Ever-growing cloud cost has become one of the main concerns of companies lately. They know how challenging managing cloud cost is, not to mention the complicated and multifaceted pricing structure. Cloud bills are long, complex, and hard to unpack because every service has its billing metric. Understanding the usage to the point where you can make a decision confidently is next to impossible.
Some of the main issues that we see our users face are:
- Overprovisioning Resources- This happens when the team or individual chooses resources larger than what is actually needed to run the workload. This is frequently done as a safety step to ensure that the workload continues to run smoothly. While engineers can justify this strategy for performance, it increases cloud costs.
- Unused Resource- Engineers often spin up an instance for either development or some project and then forget to shut it down. This results in unused/Orphan resources that are not associated with an owner and continue to generate costs.
So how does someone work towards reducing cloud costs?
The typical answer is:
- Go through the billing console to identify major cost centers.
- It might be a service, team, or environment that is the reason for increased cost
- In the case of services, drill down into each resource under that service and hop back and forth between usage metrics and billing to understand the use case of the resource.
- Reach out to the respective owners of these resources you identify, and discuss with them the rationale behind having an over-provisioned resource.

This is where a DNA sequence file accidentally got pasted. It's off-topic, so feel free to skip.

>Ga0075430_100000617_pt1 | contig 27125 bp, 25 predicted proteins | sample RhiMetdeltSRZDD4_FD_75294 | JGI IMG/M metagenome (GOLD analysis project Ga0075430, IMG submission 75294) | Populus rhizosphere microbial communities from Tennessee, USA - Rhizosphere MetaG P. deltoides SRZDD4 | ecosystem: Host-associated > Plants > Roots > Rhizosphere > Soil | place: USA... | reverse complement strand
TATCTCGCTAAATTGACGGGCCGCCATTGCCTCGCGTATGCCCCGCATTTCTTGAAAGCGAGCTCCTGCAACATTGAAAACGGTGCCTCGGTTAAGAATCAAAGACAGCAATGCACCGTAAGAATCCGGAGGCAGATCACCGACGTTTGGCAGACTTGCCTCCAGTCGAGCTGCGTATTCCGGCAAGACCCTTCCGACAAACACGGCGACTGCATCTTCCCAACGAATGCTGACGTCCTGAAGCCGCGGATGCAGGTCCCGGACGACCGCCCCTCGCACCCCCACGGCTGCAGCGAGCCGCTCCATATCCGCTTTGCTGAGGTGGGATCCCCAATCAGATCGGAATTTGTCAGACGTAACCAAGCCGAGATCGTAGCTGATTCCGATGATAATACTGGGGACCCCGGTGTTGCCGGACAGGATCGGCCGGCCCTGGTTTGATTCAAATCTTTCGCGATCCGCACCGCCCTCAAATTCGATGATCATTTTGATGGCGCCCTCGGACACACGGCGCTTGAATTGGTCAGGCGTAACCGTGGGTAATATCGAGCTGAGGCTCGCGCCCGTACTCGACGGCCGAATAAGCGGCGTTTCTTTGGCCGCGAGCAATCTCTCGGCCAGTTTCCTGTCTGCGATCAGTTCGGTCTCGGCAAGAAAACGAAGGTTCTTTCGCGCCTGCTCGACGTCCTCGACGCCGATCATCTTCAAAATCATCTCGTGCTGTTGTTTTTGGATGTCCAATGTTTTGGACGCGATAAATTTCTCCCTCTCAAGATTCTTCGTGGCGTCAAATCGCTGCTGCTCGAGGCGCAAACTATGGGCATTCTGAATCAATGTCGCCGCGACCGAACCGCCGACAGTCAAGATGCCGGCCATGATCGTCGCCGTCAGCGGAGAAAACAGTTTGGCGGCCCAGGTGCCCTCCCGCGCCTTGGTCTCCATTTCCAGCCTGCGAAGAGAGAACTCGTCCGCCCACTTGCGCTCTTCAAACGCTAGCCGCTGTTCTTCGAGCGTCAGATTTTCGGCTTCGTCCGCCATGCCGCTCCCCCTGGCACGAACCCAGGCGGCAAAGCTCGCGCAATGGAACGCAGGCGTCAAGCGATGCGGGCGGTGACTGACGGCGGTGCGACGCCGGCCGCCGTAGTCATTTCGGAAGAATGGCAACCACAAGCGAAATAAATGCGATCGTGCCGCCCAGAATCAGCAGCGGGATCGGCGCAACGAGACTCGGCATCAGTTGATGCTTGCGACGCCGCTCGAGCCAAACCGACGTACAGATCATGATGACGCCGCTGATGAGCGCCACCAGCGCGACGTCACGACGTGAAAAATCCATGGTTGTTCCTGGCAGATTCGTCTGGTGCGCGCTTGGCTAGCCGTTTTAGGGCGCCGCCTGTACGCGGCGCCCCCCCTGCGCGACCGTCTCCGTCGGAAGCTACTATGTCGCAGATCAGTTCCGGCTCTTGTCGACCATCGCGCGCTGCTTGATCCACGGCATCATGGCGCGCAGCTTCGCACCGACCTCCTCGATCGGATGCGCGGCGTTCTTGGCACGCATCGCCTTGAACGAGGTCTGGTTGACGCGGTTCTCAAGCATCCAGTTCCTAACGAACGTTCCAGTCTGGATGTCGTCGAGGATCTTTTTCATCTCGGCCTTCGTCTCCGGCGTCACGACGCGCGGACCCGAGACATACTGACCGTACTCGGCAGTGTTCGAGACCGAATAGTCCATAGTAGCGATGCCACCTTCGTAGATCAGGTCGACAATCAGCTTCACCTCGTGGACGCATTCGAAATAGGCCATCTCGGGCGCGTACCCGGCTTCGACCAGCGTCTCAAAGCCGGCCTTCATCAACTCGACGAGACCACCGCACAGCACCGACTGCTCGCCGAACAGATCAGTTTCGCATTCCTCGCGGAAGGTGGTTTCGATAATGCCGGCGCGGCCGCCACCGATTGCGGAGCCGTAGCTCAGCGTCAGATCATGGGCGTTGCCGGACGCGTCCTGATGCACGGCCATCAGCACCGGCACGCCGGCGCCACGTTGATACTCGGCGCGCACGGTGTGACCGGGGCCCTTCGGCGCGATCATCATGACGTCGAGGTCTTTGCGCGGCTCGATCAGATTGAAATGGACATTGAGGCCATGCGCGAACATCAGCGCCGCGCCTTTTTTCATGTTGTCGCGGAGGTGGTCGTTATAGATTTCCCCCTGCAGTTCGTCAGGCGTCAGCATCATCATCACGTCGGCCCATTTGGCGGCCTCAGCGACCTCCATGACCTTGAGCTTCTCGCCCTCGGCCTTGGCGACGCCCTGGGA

- Decide to either resize or terminate the resource and take action against it
This is a very tedious and manual task, taking up valuable engineering time, and this is where CSI enters and solves the problem.
CSI aims to solve the same problem by removing all the manual effort that goes into trying to hack up a script or going back and forth between the console and dashboards. It identifies all the resources that are idle and underutilized that could potentially save cost.
With CSI, insight optimization becomes effortless; here’s how:
CSI provides the user with some default insights covering major services across cloud providers based on our thresholds.
CSI allows customers to create their insights, such as identifying all computing resources with CPU usage less than 60%, memory utilization less than 40%, or S3 buckets idle for more than 6 months. It also offers a wide range of indicators that may be used to assess resource consumption and identify possible cost-cutting options.
Regarding cost savings, CSI has made stakeholders’ tasks considerably easier. CSI monitors your cloud environment and discovers resources based on consumption data and user insights, as well as default thresholds specified by us, with the opportunity to filter these insights for particular users.
We understand that identifying the idle/unused/underutilized resources is just half the job done. If the user decides to resize a resource, a new question arises what should be the new configuration?
Resource capacity estimation is another challenge our users face, and to solve this problem, CSI offers a variety of recommendations to users for different scenarios. CSI currently provides recommendations for some of the major services across cloud providers and is constantly working towards supporting more services.
If the user is unsure how resizing the resource to the cheapest recommendation could affect the application performance, the user can choose between 3 recommendations:
Cost-optimized, Balanced, and Performant.